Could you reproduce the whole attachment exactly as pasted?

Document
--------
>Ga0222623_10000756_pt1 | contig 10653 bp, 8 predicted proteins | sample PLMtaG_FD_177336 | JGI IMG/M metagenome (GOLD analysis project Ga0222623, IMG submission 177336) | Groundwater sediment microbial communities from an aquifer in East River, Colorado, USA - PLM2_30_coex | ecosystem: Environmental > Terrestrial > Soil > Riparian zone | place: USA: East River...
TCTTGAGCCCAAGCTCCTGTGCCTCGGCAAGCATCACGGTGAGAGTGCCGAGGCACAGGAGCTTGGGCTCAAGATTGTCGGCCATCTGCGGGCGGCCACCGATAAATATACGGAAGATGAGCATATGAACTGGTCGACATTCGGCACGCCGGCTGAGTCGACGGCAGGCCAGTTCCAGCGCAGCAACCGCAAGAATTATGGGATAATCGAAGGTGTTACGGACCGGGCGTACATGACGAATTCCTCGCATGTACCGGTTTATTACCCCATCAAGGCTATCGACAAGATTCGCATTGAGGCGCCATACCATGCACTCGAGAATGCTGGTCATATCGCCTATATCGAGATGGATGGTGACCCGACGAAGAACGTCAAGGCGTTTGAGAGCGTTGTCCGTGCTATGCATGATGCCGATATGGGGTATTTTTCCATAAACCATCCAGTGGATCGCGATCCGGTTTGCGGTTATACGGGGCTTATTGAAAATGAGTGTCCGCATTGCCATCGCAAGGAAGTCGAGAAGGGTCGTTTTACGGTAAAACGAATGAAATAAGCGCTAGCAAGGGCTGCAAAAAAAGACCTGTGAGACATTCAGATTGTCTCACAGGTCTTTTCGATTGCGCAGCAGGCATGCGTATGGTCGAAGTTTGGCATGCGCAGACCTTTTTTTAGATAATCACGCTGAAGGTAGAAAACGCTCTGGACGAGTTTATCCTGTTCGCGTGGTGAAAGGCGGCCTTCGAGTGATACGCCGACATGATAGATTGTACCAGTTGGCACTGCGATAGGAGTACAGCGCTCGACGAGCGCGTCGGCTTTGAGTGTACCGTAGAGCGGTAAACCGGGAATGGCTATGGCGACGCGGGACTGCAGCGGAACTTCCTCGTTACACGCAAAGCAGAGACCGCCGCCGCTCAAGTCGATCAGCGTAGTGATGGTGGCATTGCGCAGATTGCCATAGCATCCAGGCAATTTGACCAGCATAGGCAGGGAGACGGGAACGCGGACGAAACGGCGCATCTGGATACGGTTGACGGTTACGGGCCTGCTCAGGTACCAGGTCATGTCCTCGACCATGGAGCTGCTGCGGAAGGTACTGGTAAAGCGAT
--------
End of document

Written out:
>Ga0222623_10000756_pt1 | contig 10653 bp, 8 predicted proteins | sample PLMtaG_FD_177336 | JGI IMG/M metagenome (GOLD analysis project Ga0222623, IMG submission 177336) | Groundwater sediment microbial communities from an aquifer in East River, Colorado, USA - PLM2_30_coex | ecosystem: Environmental > Terrestrial > Soil > Riparian zone | place: USA: East River...
TCTTGAGCCCAAGCTCCTGTGCCTCGGCAAGCATCACGGTGAGAGTGCCGAGGCACAGGAGCTTGGGCTCAAGATTGTCGGCCATCTGCGGGCGGCCACCGATAAATATACGGAAGATGAGCATATGAACTGGTCGACATTCGGCACGCCGGCTGAGTCGACGGCAGGCCAGTTCCAGCGCAGCAACCGCAAGAATTATGGGATAATCGAAGGTGTTACGGACCGGGCGTACATGACGAATTCCTCGCATGTACCGGTTTATTACCCCATCAAGGCTATCGACAAGATTCGCATTGAGGCGCCATACCATGCACTCGAGAATGCTGGTCATATCGCCTATATCGAGATGGATGGTGACCCGACGAAGAACGTCAAGGCGTTTGAGAGCGTTGTCCGTGCTATGCATGATGCCGATATGGGGTATTTTTCCATAAACCATCCAGTGGATCGCGATCCGGTTTGCGGTTATACGGGGCTTATTGAAAATGAGTGTCCGCATTGCCATCGCAAGGAAGTCGAGAAGGGTCGTTTTACGGTAAAACGAATGAAATAAGCGCTAGCAAGGGCTGCAAAAAAAGACCTGTGAGACATTCAGATTGTCTCACAGGTCTTTTCGATTGCGCAGCAGGCATGCGTATGGTCGAAGTTTGGCATGCGCAGACCTTTTTTTAGATAATCACGCTGAAGGTAGAAAACGCTCTGGACGAGTTTATCCTGTTCGCGTGGTGAAAGGCGGCCTTCGAGTGATACGCCGACATGATAGATTGTACCAGTTGGCACTGCGATAGGAGTACAGCGCTCGACGAGCGCGTCGGCTTTGAGTGTACCGTAGAGCGGTAAACCGGGAATGGCTATGGCGACGCGGGACTGCAGCGGAACTTCCTCGTTACACGCAAAGCAGAGACCGCCGCCGCTCAAGTCGATCAGCGTAGTGATGGTGGCATTGCGCAGATTGCCATAGCATCCAGGCAATTTGACCAGCATAGGCAGGGAGACGGGAACGCGGACGAAACGGCGCATCTGGATACGGTTGACGGTTACGGGCCTGCTCAGGTACCAGGTCATGTCCTCGACCATGGAGCTGCTGCGGAAGGTACTGGTAAAGCGAT